According to the Company’s FORM 10-Q for the quarterly period ended June 30, 2006, in July 2003, a Special Litigation Committee of the Equinix Board of Directors approved a settlement agreement and related agreements which set forth the terms of a settlement between the Company, the Individual Defendants, the plaintiff class and the vast majority of the other approximately 300 issuer defendants and the individual defendants currently or formerly associated with those companies. Among other provisions, the settlement provides for a release of the Company and the Individual Defendants and the Company’s agreeing to assign away, not assert, or release certain potential claims the Company may have against its underwriters. The settlement agreement also provides a guaranteed recovery of $1 billion to plaintiffs for the cases relating to all of the approximately 300 issuers. To the extent that the underwriter defendants settle all of the cases for at least $1 billion, no payment will be required under the issuers’ settlement agreement. To the extent that the underwriter defendants settle for less than $1 billion, the issuers are required to make up the difference. On April 20, 2006, JPMorgan Chase and the plaintiffs reached a preliminary agreement for a settlement for $425 million. The Court has not yet approved the JPMorgan Chase settlement. However, if it is finally approved, then the maximum amount that the issuers’ insurers will be potentially liable for is $575 million. It is anticipated that any potential financial obligation of Equinix to plaintiffs pursuant to the settlement, of which such claims are currently expected to be less than $3.4 million, will be covered by existing insurance and the Company does not expect that the settlement will involve any payment by the Company. However, if the JPMorgan Chase settlement is finally approved, the Company’s maximum financial obligation to the plaintiffs pursuant to the settlement agreement would be less than $2 million. The Company has no information as to whether there are any material limitations on the expected recovery by other issuer defendants of any potential financial obligation to plaintiffs from their own insurance carriers. On February 15, 2005, the court granted preliminary approval of the settlement agreement, subject to certain modifications consistent with its opinion. Those modifications have been made. On March 20, 2006, the Underwriter Defendants submitted objections to the settlement to the Court. The Court held a hearing regarding these and other objections to the settlement at a fairness hearing on April 24, 2006, but has not yet issued a ruling. There is no assurance that the court will grant final approval to the settlement.
As summarized by the same SEC filing, in July 30, 2001 and August 8, 2001, putative shareholder class action lawsuits were filed against the Company, certain of its officers and directors (the “Individual Defendants”), and several investment banks that were underwriters of the Company’s IPO. The cases were filed in the United States District Court for the Southern District of New York, purportedly on behalf of investors who purchased the Company’s stock between August 10, 2000 and December 6, 2000. In addition, similar lawsuits were filed against approximately 300 other issuers and related parties. The purported class action alleges violations of Sections 11 and 15 of the Securities Act of 1933 and Sections 10(b), Rule 10b-5 and 20(a) of the Securities Exchange Act of 1934 against the Company and Individual Defendants. The plaintiffs have since dismissed the Individual Defendants without prejudice. The suits allege that the underwriter defendants agreed to allocate stock in the Company’s IPO to certain investors in exchange for excessive and undisclosed commissions and agreements by those investors to make additional purchases in the aftermarket at pre-determined prices. The plaintiffs allege that the prospectus for the Company’s IPO was false and misleading and in violation of the securities laws because it did not disclose these arrangements. The action seeks damages in an unspecified amount. On February 19, 2003, the Court dismissed the Section 10(b) claim against the Company, but denied the motion to dismiss the Section 11 claim.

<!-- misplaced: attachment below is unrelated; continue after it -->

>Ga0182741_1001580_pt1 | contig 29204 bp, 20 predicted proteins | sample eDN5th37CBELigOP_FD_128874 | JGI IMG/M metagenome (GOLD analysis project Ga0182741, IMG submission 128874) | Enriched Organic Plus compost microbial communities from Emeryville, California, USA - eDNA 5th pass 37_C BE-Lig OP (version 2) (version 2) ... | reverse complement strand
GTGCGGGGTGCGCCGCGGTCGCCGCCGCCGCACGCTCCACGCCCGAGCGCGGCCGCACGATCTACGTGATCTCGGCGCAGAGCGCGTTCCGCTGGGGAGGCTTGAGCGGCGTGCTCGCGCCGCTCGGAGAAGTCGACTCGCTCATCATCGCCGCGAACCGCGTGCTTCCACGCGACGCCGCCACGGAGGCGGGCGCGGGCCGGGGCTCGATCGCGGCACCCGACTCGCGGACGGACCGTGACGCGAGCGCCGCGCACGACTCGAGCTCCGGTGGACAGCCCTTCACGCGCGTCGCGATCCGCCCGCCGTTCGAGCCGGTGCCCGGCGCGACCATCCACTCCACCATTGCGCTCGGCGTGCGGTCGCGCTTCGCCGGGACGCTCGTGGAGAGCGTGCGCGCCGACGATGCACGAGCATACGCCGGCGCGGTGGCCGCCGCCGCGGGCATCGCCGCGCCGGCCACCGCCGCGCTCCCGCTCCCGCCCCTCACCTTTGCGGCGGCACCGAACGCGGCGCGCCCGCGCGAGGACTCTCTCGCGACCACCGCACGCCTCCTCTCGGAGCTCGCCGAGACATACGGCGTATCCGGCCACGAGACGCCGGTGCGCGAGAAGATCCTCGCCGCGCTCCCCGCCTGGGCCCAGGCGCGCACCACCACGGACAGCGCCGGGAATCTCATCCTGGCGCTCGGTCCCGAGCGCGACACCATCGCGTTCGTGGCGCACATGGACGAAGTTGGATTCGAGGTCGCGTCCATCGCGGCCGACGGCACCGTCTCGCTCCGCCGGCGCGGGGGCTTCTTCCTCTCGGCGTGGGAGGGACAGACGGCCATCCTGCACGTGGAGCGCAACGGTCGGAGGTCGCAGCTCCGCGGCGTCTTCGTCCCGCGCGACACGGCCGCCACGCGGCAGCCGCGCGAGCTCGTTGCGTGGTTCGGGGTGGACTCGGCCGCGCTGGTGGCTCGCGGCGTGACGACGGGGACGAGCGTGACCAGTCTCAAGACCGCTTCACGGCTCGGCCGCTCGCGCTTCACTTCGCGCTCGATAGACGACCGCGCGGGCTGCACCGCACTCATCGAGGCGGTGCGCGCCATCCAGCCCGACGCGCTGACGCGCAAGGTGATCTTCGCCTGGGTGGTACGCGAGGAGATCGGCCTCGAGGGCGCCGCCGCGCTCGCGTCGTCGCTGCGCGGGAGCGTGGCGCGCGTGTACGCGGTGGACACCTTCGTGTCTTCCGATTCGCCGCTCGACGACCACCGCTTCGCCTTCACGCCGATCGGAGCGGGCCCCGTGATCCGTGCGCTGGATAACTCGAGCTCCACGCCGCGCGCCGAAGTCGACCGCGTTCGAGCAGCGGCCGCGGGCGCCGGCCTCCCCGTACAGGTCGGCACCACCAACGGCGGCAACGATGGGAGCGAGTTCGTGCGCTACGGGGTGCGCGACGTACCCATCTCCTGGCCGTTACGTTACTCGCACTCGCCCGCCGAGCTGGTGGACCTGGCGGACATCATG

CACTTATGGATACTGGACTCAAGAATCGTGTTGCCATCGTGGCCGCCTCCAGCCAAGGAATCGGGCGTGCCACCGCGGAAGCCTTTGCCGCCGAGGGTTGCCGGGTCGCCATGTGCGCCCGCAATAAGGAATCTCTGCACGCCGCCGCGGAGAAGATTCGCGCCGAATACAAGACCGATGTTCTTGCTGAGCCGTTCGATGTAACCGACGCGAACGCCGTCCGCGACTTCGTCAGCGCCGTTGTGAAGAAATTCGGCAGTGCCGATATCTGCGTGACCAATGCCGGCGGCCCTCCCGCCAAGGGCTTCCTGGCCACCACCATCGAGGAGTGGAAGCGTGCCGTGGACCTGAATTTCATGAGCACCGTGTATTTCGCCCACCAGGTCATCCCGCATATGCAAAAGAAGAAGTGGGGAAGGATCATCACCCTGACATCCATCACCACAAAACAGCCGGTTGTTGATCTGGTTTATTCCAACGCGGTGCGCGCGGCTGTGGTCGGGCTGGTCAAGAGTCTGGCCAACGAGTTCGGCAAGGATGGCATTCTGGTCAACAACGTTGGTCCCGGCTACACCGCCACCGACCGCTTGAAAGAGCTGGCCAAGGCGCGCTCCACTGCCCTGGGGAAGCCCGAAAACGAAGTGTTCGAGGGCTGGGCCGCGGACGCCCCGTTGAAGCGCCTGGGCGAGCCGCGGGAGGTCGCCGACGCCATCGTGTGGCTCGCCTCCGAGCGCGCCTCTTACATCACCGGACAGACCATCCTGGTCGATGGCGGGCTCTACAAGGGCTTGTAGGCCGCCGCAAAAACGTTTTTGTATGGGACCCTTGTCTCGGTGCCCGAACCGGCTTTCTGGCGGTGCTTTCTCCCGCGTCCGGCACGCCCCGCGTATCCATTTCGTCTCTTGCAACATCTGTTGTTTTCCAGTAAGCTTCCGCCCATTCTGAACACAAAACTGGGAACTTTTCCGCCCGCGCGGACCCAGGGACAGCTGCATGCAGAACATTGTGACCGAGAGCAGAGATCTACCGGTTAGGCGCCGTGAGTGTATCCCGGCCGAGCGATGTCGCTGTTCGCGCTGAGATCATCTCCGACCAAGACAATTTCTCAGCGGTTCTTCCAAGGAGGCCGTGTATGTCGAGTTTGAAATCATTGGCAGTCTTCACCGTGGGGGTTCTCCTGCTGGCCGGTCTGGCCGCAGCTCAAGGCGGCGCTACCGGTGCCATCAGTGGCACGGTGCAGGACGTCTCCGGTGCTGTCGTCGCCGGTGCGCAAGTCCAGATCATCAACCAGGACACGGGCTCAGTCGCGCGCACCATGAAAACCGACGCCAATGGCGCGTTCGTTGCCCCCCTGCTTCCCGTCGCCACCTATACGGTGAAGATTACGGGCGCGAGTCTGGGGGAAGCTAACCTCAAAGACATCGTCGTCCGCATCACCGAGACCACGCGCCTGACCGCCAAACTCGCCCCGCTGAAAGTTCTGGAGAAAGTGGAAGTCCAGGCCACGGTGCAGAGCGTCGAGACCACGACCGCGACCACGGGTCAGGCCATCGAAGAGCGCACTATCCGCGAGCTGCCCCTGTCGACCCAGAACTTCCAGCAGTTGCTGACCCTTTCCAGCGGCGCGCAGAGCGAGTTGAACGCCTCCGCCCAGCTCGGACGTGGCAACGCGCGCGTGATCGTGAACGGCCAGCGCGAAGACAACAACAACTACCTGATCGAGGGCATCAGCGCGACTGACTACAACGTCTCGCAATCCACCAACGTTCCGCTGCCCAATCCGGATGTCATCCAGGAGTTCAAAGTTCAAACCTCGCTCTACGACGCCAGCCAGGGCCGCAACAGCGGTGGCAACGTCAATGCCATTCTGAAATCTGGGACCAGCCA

The complaint alleges that defendants violated the federal securities laws by issuing and selling Equinix common stock pursuant to the August 10, 2000 IPO without disclosing to investors that some of the underwriters in the offering, including the lead underwriters, had solicited and received excessive and undisclosed commissions from certain investors. The complaint alleges that, in exchange for the excessive commissions, members of the underwriting group allocated Equinix shares to customers at the IPO price of $12 per share. Rather than allowing their customers to keep their profits from the IPO, the complaint alleges, the underwriters required their customers to "kick back" some of their profits in the form of secret commissions. These secret commission payments were sometimes calculated after the fact based on how much profit each investor had made from his or her IPO stock allocation. The complaint further alleges that defendants violated the Securities Act of 1933 because the Prospectus distributed to investors and the Registration Statement filed with the SEC in order to gain regulatory approval for the Equinix offering contained material misstatements regarding the commissions that
the underwriters would derive from the IPO transaction and failed to disclose
the additional commissions and "laddering" scheme discussed above.